- Take Notes: When possible, take notes when using, watching or listening to a product for review, You won’t be able to remember all of your thoughts and your notes will help you get a more well-rounded picture.
- DIsclose Any Conflicts: Openly disclose any conflicts including whether you got a free version of the product to use, if you have any involvement with the company behind it or if it was a paid review. This not only complies with the law, but also is a matter of being honest with your readers.
Once that’s done, you can sit down to the review itself and, though you have a lot of freedom with how they write the actual article, there are a few things it should almost always include:
- Background: You should first tell your readers both about what you’re reviewing and about yourself, specifically how you’re approaching this product. For example, are you an iPhone user trying an Android for the first time or do you usually hate movies from this director? This gives readers a sense of orientation both about the product and where you are coming from.
- The Good: What did you like about the subject of the review? This is crucial even in negative reviews to offer some balance and let others know what they might like about it.
- The Bad: What did you not like about the subject? Even if the review is positive and you have to mention quibbles, talking about the bad things is important also for balance, but because things that may be minor for you could be deal-breakers for others.
- Wrap Up: From all of that, try to draw some conclusions that are practical. If it’s not for you, say who it might be better for (if anyone) or what might sway you in the future. The goal is to draw your conclusions, but also make it easier for others to draw their own, perhaps pulling a different message out of the review but one more relevant to their tastes and situation.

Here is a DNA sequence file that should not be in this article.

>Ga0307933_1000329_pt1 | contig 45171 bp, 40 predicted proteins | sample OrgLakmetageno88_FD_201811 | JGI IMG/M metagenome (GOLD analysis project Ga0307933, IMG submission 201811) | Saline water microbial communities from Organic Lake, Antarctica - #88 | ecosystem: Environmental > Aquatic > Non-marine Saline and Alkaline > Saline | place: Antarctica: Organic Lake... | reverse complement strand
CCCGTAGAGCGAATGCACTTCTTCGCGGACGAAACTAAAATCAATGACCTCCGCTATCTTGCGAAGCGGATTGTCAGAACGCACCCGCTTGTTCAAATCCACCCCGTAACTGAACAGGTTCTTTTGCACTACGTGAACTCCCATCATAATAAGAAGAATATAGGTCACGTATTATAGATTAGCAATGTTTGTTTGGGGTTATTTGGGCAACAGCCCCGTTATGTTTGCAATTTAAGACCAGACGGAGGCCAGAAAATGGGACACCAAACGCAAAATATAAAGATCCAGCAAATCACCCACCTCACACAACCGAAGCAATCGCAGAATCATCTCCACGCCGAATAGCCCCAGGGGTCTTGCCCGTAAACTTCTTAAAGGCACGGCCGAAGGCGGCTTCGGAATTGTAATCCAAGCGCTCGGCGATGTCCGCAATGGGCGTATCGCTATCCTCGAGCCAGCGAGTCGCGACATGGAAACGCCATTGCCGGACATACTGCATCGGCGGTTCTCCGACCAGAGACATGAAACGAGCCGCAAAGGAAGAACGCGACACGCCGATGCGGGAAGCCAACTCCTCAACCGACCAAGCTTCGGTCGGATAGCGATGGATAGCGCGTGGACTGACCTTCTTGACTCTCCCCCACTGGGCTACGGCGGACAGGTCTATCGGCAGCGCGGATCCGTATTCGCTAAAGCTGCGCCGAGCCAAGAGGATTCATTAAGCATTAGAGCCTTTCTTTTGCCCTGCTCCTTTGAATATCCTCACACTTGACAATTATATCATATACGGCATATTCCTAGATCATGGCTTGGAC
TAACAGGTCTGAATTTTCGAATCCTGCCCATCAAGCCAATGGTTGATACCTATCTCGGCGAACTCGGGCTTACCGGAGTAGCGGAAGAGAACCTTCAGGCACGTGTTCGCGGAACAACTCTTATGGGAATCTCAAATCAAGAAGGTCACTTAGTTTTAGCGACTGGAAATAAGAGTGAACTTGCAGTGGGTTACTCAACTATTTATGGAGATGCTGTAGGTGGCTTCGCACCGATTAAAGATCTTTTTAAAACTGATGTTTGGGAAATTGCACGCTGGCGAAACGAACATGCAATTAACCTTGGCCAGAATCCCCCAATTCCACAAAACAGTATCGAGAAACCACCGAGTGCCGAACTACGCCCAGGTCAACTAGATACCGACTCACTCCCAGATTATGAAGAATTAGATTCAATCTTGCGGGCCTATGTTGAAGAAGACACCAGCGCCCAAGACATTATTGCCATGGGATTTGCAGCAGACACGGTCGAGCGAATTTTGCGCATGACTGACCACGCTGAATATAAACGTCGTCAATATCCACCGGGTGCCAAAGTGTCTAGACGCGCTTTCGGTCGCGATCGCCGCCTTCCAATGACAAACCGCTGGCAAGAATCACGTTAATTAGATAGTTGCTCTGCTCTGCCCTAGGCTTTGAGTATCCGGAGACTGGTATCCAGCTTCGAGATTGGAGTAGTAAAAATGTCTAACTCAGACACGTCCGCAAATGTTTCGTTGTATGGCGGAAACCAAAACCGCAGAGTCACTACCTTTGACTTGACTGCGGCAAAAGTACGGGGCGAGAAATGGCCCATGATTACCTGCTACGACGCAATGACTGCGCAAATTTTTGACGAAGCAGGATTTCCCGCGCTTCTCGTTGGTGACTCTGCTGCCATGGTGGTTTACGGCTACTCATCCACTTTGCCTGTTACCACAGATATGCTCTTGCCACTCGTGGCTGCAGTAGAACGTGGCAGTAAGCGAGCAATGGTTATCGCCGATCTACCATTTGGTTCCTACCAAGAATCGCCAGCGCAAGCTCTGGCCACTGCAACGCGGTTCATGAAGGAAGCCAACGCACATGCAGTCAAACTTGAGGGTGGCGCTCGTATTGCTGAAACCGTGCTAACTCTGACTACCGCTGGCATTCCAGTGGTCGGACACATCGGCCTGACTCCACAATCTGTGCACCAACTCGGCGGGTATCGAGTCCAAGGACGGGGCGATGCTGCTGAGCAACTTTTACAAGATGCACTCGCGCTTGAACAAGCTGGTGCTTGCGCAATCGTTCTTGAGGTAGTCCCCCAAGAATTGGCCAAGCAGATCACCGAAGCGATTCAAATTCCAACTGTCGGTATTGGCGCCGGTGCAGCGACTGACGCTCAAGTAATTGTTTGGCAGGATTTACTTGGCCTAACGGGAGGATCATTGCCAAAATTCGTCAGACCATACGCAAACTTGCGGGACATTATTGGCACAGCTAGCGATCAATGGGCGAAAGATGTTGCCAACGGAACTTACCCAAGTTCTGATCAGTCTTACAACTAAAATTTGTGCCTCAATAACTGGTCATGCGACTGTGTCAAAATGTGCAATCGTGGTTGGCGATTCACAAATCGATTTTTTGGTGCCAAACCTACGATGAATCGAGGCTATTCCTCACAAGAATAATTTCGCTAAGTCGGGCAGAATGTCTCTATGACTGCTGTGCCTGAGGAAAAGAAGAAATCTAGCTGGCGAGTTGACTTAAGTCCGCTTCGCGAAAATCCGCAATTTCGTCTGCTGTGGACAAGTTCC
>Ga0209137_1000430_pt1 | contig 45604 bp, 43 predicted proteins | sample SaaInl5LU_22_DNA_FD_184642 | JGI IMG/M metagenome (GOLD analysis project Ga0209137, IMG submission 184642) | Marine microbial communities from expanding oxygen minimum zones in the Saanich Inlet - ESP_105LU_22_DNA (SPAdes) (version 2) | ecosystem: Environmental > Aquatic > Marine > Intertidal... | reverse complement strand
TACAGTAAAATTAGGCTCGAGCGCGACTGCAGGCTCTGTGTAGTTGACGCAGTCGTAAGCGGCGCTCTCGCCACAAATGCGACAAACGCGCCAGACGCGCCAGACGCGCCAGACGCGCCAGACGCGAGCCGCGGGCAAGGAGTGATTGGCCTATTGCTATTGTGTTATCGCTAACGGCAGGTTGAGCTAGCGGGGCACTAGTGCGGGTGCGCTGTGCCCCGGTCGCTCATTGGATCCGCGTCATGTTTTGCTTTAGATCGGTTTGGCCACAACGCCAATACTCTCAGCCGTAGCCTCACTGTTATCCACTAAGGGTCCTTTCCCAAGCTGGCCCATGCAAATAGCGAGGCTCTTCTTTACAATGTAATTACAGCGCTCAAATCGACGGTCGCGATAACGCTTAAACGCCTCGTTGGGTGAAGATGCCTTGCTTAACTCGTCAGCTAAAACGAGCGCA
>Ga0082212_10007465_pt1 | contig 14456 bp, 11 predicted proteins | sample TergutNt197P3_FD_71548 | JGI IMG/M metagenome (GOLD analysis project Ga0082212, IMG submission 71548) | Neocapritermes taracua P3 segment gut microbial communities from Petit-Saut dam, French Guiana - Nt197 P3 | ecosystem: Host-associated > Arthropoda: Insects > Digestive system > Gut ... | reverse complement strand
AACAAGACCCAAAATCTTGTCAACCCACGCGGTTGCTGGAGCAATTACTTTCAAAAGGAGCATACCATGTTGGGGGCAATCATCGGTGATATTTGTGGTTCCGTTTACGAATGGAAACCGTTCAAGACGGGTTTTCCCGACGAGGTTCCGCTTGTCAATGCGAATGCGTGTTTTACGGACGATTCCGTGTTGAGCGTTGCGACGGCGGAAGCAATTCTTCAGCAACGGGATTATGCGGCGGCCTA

- Score: I personally dislike scores in reviews as it seems an attempt to condense a complex opinion into a simple number, but many readers do demand such a system as it brings a sense of order to the review. Depending on your subject matter and audience this may be a necessity.
If a review has those elements and they are done well, it will, most likely, be a well thought out review that will actually help your readers make informed decisions, rather than simply expressing a viewpoint.
The goal of a review is not to simply say whether you liked or didn’t like something, but to educate others about the product and whether or not they should be buying it.
Even if you didn’t like something or find it useful, someone else might and if you trash the product with little explanation, they might never know. However, if you explain why and highlight the positives and the negatives, they might be able to look past an overal negative review to find something worthwhile for them.
Equally importantly, this type of balance and fact-based reviewing also calms much of the heated rhetoric that seems to surround reviews, especially in certain industries, and seems to be what separates those who can express opinions about a product in a respectable environment and those who become immediate flame bait.
If you don’t want your site to fall into that trap and wish to post reviews, this is probably the best way to go.